Update: The copy has been updated with bigbasket's response.
The gruelling rigour of on-demand services in the online grocery space has claimed another casualty. This time, the victim is bigbasket.
Alibaba-backed bigbasket has merged its express delivery with its slotted delivery, the company confirmed to Moneycontrol after Entrackr reported that the company was shutting down its express service.
"We have brought our two business models - express and slotted delivery together," Hari Menon, co-founder of bigbasket, said.
Earlier, customers could choose from 2000 items and order with Bigbasket's 90-minute express model. These orders were delivered on bikes. Alternatively, customers could choose from 30,000 items and pick from four delivery slots. These orders were delivered by van.
"Now customers can choose from 30,000 items and get almost 90 percent of them delivered in 2-3 hours of placing the order. These orders are delivered as a combination of van and bike based on the size of the order, which is determined using advanced technology," Menon said. "This new service is fully live in Delhi NCR and will be live across all Tier I cities by September."
Express delivery was started by bigbasket in 2016. The move was seen as unconventional by a company that had grown slowly but steadily, rather than by taking bold steps.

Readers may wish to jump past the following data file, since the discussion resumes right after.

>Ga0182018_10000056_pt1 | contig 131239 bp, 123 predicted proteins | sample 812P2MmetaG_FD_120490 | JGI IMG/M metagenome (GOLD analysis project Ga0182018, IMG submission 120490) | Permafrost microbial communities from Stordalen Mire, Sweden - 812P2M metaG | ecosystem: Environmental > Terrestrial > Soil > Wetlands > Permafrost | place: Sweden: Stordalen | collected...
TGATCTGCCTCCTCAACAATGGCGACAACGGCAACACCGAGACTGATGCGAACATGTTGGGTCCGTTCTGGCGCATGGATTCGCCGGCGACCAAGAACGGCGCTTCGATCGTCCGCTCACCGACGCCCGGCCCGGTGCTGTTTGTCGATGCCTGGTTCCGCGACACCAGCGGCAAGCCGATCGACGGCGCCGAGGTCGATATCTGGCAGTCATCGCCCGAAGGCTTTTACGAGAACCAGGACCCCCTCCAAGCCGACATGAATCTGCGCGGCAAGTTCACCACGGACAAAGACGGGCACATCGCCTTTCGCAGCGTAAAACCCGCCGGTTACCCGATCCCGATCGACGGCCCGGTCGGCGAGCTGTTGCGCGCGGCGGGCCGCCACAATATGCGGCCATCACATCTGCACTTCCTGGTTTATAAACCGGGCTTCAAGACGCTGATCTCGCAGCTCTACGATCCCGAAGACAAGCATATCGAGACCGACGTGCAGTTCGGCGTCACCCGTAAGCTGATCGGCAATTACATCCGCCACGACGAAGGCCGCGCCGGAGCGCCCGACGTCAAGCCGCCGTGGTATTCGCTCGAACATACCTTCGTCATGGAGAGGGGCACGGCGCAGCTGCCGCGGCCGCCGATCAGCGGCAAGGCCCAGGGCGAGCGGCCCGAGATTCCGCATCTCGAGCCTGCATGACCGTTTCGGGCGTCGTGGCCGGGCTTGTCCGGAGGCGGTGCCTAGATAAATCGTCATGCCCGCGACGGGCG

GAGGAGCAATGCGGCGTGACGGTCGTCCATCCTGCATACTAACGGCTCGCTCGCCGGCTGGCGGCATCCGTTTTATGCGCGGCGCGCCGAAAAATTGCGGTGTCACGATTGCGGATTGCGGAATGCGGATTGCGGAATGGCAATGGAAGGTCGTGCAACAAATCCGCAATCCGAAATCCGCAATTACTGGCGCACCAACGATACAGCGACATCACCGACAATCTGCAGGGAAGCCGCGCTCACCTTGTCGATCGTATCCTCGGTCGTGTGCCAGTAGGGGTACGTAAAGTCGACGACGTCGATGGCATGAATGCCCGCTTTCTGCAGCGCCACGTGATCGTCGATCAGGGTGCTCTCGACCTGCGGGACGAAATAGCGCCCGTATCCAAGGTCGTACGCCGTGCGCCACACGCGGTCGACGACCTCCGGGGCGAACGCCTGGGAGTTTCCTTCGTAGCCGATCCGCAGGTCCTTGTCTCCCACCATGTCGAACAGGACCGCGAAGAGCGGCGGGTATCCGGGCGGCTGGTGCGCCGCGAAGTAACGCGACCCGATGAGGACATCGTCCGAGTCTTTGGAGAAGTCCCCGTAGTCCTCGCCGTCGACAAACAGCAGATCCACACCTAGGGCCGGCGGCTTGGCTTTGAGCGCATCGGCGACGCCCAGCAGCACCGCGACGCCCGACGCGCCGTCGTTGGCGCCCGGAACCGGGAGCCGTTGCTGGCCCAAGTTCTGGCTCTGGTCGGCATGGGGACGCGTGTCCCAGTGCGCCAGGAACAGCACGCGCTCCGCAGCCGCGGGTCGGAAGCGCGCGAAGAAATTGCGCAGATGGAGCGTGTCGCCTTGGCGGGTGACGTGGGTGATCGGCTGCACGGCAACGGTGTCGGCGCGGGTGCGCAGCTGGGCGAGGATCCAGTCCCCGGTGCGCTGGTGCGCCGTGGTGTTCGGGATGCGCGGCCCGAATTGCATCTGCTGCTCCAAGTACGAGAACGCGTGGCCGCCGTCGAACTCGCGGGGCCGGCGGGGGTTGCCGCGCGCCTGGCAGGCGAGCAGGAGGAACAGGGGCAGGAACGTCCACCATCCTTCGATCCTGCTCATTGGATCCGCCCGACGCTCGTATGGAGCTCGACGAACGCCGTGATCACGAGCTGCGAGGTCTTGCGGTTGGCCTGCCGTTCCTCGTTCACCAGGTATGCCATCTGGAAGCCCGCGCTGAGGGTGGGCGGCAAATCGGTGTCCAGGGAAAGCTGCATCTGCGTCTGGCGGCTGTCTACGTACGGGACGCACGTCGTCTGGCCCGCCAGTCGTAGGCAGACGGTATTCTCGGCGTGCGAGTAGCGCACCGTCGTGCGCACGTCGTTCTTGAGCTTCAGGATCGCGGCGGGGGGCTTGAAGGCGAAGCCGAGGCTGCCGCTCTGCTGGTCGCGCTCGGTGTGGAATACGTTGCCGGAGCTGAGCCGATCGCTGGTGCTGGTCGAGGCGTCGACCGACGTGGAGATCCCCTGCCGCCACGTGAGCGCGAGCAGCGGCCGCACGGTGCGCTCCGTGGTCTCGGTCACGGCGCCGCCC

In the past, rival Gofers also shut down its on-demand delivery services due to unfavourable unit economics.
Essentially, the core of on-demand service is the availability of the product at the local level.
Unlike restaurant delivery where food is manufactured locally, in the grocery segment, companies need products to be available at local level in enough quantity to sell them to customers.
India has lots of small stores and it gets very difficult for companies to know what they have and they usually do not have everything that customers want in a single order. This increases the cost of procurement. So a grocery delivery company has to hop on from one store to another to pick up individual items.
This increases the cost of procurement since the delivery boy has to pick up the products from multiple small stores to complete the order.
On the other hand, if the company opts for the inventory model -- stocking all units by itself -- the cost of operation increases.
A senior executive of a leading online grocery firm said on the condition of anonymity that an order needs to be at least worth Rs 1,500 for a grocery delivery company to cover the warehousing and last-mile cost. Otherwise, the customer will have to bear a convenience fee in order for the company to not take a loss.
However, in a price-sensitive market like India, consumers are unlikely to pay a fee worth Rs 60-70 for an average ticket size of Rs 100-250.